A Week After Being Dead on Arrival, Rick Martin Walks Away Fully Healed
Quick, expert treatment enables complete recovery from a heart attack.
When Rick Martin arrived at the Alamance Regional Medical Center on July 8, 2016, he wasn’t breathing. Just a few minutes before, he’d felt his heart rate slow, and he became weak. His sister was driving him to the hospital when he passed out and started seizing. She dialed 911 and continued driving as fast as she could—hazard lights on, horn honking.
An emergency department (ED) nurse met the car as it drove up. The ED staff placed Martin on a gurney and started CPR on the sidewalk. He was in ventricular fibrillation (an abnormal, life-threatening heart rhythm), and his heart had stopped.
The staff shocked Martin’s heart back into an organized rhythm, but he wasn’t out of danger. Martin was having a serious heart attack; the doctor recommended flying him to Raleigh for further care. Martin’s sister suggested The Moses H. Cone Memorial Hospital in Greensboro. She had experienced exceptional cardiovascular care at Moses Cone Hospital when she’d had a heart attack. The doctor made a call and returned with the good news: An ambulance would quickly get them to Moses Cone Hospital for treatment.
Preparation and teamwork deliver fast results
Jonathan Berry, MD
Jonathan Berry, MD, was on call at Moses Cone Hospital to treat Martin’s heart attack, which was caused by a complete coronary artery blockage. Berry was paged by CareLink, Cone Health’s interhospital ambulance service, as it was bringing Martin in. When CareLink reached Moses Cone Hospital, Martin was brought directly to the catheter lab, where Berry and a team were ready.
Berry accessed an artery in Martin’s groin, sent a catheter up into his heart and, using a tiny inflated balloon (a procedure known as a balloon angioplasty), opened a coronary artery that was fully blocked. Berry knew exactly where to go in Martin’s heart thanks to an electrocardiogram performed at Alamance Regional, which he was able to download and view on his smartphone.
The total time from Martin’s arrival at Moses Cone Hospital to Berry opening his blocked artery? Only 20 minutes.
Time is of the essence when the heart is not getting the oxygen it needs. Tiny pieces of the heart muscle called myocytes die every second they’re deprived of oxygen and they do not regenerate. The heart attack response team at Moses Cone Hospital continuously works to be as fast and efficient as possible for heart attack treatment and recovery.
“Moses Cone Hospital is recognized nationally for the quality of its heart attack treatment,” Berry says. “It’s the teamwork and coordination. It’s the fact that we’ve done it thousands of times so that everybody is highly trained; it’s all ingrained; it’s almost reflex. The team works really well together.”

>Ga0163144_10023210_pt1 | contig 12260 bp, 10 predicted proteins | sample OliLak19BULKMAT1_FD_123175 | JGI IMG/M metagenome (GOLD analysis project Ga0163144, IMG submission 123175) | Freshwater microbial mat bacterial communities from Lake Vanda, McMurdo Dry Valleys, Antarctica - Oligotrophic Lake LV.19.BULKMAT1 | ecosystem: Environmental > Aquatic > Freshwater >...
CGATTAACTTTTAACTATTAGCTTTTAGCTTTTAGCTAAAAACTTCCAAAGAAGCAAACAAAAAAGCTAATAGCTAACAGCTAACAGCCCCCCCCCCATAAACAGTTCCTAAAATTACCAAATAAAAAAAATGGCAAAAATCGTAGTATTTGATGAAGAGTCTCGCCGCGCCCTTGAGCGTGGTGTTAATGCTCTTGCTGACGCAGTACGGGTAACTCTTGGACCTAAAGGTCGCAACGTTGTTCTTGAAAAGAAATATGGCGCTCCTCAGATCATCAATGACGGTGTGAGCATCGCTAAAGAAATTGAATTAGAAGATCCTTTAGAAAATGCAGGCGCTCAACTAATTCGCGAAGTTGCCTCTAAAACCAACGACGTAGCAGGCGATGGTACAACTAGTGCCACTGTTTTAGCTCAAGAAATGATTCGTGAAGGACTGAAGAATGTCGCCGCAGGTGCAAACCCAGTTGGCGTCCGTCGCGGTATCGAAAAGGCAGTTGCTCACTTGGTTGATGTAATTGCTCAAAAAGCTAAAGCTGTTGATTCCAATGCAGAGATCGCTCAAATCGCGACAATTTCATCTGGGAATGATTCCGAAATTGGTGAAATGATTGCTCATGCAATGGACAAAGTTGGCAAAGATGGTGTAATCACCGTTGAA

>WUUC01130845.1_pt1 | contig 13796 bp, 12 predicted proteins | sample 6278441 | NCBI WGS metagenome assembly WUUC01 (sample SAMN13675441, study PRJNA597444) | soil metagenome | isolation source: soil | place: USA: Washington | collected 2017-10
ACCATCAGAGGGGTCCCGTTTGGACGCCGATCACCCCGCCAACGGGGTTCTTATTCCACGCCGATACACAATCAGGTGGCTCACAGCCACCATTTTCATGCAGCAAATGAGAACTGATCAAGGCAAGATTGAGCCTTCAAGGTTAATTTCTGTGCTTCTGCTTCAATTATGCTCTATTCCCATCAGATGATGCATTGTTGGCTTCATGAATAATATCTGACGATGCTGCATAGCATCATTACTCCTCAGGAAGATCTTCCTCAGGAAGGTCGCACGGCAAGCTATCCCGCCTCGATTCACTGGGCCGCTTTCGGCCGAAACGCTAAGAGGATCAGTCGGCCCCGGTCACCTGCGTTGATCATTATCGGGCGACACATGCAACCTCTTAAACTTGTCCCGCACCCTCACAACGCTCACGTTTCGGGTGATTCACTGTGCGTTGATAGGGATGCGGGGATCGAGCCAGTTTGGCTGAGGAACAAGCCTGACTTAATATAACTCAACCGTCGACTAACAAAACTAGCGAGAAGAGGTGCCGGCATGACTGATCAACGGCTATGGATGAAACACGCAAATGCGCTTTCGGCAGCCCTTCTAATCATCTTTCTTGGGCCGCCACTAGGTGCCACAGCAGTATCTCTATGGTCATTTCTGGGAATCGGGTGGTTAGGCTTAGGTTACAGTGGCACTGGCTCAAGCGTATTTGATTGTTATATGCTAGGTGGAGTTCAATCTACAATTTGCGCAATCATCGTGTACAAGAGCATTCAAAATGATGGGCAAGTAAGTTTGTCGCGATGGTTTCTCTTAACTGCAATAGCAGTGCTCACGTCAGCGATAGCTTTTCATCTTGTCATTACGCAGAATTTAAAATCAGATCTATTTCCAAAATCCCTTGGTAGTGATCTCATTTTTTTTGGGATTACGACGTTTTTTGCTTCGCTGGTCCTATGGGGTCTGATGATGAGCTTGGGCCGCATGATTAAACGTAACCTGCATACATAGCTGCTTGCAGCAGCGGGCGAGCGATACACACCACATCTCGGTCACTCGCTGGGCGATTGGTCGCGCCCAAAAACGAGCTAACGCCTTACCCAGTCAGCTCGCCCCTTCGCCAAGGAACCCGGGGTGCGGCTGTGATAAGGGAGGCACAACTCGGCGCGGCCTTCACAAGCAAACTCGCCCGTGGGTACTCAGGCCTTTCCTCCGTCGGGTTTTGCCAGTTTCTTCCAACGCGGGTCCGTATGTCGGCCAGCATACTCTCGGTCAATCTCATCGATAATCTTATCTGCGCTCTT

Innovative procedure speeds healing
Once the blockage in his heart was opened, Martin was moved to the Pulmonary Critical Care unit, where they used the Arctic Sun temperature-management system to cool his body to around 93 degrees Fahrenheit. Cooling the body’s temperature helps reduce cerebral edema (swelling in the brain) and neurological injury in patients whose brains have been without oxygen. Martin was cooled and sedated for 24 hours to preserve brain cells and help him recover from his heart attack.
His family didn’t know what would happen when Martin woke up. Martin’s brain was without oxygen for about three minutes. But once the anesthesia wore off, it was clear the process worked: Martin was clearheaded, and he was walking and talking.
Exceptional care results in a complete recovery
Less than a week later, Martin was discharged from Moses Cone Hospital and well on his way to recovery from the heart attack.
“He was 100 percent intact,” Berry says. “His heart muscle was normal. He had minimal heart damage. His speedy recovery blew my mind.”
For his part, Martin can’t say enough good things about the nurses, the doctors, and the nurses’ aides at Moses Cone Hospital.
“They’re very professional, they treat you with respect, they’re knowledgeable,” he says. “And Dr. Berry put my mind at ease that I can go back to my life and do the things I’m used to doing, which is what every heart patient wants.”
After discharge, Martin was able to continue his recovery with cardiac rehabilitation at Alamance Regional Medical Center. This allowed Martin to have his appointments closer to home while still staying in the Cone Health network of care.
He says now that he’s graduated from cardiac rehab, he continues to visit the Alamance Regional Lifestyle Fitness Center or works out on his own.
“What better evidence could we have of Cone Health's effectiveness than for patients to be able to resume their normal lifestyles, with a few changes, of course,” says Martin. That includes watching his diet.
“I am so happy to report that I feel fine. I truly feel that I have no physical limitations as a result of my heart attack. I have more energy than I've had in years.”